On June 30, 2017, the former French politician, Simone Veil, died at the age of 89. Veil is considered an icon in France in the struggle for women’s rights. She made a name in the 1970s as the minister who legalised abortion. Although Veil hadn’t appeared in public for a long time before her death, her popularity endures. In December 2016, she came in second on an opinion poll for the most popular Frenchman or Frenchwomen behind actor Omar Sy, the protagonist in the film Intouchables.
Simone Veil (Jacob) was born in Nice in 1927 to a Jewish family. She was deported during the Second World War with her parents, sisters and brother at the age of 16. She survived both Auschwitz and Bergen-Belsen. Her parents and her brother were killed by the Nazis. After the war, Veil studied law and political science at Sciences Po in Paris, where she met her future husband, Antoine Veil. They married and had three sons. Although Antoine didn’t really want her to work, she began as a policy official at the Ministry of Justice.
Minister of Public Health
During a trip to Nepal at the end of March 1974, Veil heard that she had been appointed Minister of Public Health. She commenced her career as minister in Prime Minister Jacques Chirac’s government, under President Valéry Giscard d’Estaing, from 1974 to 1979. She was the only woman in the cabinet at the time and was also the first woman to hold her position. As minister, she worked to improve the availability of contraceptives in 1974. On December 4, a law that granted women easier access to the pill and the right to free information about contraceptives was adopted.
One year later, in 1975, Veil managed to pass the legalisation of abortion in France. Veil was a feminist and one of the first to openly side with women who wanted to terminate pregnancies. Veil was supported by President Giscard d’Estaing and Prime Minister Chirac, but was met with enormous opposition from the governing conservative parties. One delegate in the Assemblée Nationale protested by displaying the beating heart of an embryo. Another spoke of ‘slaughterhouses where the bodies of little people are piled high.’ Veil defied the harsh criticism from the right and the occasional, personal anti-Semitic attack. She defended the right to abortion before a full parliament with the following words: “I am sorry that I must do this before a meeting that consists almost exclusively of men. No woman enjoys having an abortion carried out. It is important to listen to women.” Thanks to the support of the left-wing opposition, it becomes possible to legalise abortion. In the night of November 29, 1974, the law was passed by a large majority: 484 votes against 189. Fourteen days later, the Senate voted with the same result. On January 17, 1975, the Abortion Act became a law in France. The symbolic significance was huge. It was a triumph over the Catholic tradition upon which Veil acquired great fame and popularity.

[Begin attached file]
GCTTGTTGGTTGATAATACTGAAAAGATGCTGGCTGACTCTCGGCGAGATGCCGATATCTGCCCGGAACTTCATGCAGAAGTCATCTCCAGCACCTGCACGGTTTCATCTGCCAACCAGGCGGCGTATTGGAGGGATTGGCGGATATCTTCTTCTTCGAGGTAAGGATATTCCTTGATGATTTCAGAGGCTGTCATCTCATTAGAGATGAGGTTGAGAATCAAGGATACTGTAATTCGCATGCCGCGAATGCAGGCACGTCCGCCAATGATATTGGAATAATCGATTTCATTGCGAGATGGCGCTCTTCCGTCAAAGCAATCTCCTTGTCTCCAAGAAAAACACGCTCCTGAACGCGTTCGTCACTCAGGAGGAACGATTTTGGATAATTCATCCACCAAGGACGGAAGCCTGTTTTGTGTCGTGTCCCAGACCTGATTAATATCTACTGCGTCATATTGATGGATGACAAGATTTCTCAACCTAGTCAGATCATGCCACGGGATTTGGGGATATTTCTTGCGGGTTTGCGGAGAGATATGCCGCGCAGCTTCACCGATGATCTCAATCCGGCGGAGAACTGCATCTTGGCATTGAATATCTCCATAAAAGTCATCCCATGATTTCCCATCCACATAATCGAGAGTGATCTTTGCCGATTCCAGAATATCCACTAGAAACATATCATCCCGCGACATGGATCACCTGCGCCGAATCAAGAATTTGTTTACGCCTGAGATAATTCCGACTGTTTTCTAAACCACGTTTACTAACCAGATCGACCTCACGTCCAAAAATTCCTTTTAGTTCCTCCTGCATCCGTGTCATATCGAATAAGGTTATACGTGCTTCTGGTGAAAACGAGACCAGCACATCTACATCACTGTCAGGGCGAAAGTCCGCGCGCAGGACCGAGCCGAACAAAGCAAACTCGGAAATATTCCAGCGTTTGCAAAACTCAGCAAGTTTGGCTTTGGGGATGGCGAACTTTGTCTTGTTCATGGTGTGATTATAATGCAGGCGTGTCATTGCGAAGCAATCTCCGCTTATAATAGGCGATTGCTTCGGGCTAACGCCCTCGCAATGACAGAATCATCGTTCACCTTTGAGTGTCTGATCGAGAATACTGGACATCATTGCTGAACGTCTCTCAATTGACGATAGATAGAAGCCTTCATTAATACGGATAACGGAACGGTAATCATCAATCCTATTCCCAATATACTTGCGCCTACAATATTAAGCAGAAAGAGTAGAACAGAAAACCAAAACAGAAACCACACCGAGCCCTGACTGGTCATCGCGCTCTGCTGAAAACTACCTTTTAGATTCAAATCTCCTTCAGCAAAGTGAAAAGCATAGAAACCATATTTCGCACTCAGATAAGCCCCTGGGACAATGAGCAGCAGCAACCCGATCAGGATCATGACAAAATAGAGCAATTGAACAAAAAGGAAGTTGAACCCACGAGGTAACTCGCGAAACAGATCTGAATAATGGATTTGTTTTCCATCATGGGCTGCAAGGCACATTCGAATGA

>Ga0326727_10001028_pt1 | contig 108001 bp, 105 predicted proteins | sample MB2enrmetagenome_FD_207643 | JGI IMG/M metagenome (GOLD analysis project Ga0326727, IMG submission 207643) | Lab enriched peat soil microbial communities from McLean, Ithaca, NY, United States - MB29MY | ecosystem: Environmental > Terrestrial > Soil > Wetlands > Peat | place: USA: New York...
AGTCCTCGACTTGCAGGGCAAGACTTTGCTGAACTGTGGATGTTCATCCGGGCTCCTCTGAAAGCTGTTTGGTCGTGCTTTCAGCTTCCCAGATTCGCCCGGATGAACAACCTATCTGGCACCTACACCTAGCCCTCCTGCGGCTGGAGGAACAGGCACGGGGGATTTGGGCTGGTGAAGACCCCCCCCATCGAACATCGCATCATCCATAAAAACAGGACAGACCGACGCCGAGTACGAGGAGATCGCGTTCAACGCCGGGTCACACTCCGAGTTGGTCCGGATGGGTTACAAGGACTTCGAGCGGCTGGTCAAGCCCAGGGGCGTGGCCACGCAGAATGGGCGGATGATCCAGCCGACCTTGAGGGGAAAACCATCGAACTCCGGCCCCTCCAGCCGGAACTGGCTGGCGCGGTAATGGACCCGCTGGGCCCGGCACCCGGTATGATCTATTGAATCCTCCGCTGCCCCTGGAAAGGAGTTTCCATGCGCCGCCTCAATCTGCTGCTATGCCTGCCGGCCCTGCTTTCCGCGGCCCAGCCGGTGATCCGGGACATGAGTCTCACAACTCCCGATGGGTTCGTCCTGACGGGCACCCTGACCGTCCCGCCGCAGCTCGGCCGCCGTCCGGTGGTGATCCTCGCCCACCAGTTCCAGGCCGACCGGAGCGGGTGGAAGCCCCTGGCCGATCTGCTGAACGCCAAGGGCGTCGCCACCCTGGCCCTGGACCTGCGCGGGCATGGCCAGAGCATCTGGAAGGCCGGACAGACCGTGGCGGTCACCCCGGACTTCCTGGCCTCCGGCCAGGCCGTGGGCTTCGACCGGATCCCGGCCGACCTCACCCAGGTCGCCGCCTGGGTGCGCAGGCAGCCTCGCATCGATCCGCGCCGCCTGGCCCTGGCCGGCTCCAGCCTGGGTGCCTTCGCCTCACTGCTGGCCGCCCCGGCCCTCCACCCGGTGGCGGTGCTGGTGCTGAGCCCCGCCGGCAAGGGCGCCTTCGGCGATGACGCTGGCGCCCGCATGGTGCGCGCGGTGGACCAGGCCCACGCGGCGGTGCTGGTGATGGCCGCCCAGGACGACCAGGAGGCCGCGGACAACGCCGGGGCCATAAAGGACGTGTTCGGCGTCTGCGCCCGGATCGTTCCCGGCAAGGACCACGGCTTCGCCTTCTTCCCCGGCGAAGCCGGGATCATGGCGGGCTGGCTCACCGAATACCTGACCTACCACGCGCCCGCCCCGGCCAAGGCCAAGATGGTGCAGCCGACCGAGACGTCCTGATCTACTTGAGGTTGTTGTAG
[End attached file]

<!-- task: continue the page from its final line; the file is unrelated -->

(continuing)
President of European Parliament
In 1979, Veil was elected President of the European Parliament. These were the first European elections to be held where European citizens could vote. From 1984 to 1998, Veil was the leader of the European Liberal Democrat and Reform Party. From July 26, 1989 to January 14, 1992, she was the deputy chairman of the Committee on Women’s Rights. Veil belonged to the generation of Europeans for whom the Second World War was a living memory and she continued to fight for Europe her whole life. Veil was a member of the European Parliament until 1993, after which she became Minister of Health of France once again for a few years.
In 2000, Simone Veil became president of the Jewish Foundation for the Memorial of Shoah. Even in that position, Veil expressed strong views. She repeatedly refused to fund film projects about the Holocaust that didn’t exactly reflect reality. She often referred to the solidarity of deported Jews and gypsies. Her son told how she never had the number 78651, which was tattooed on her left arm in Auschwitz, removed: “Her arms were often bare in the summer and you could see the number quite clearly.”
Against gay marriages
In 2010, Veil was admitted to the Académie Française and thereby officially became one of the ‘immortals’ of French public memory. The last time she made her presence felt was in 2013. As an anonymous citizen, Veil was observed at a major demonstration against the proposed granting of same-sex marriages by the socialist government. The Catholic Church had rarely drawn such a crowd since her own Abortion Law in 1974.
In its Unforgettable Women column, Atria honours recently deceased exceptional women who were committed advocates for human rights and/or women’s rights. Some of these women hardly ever make the news but their courage is ‘unforgettably’ inspiring, for example because they risked their own lives by fighting for their rights. As a knowledge institute for emancipation and women’s history, Atria gives these women a place of honour so that they are never forgotten.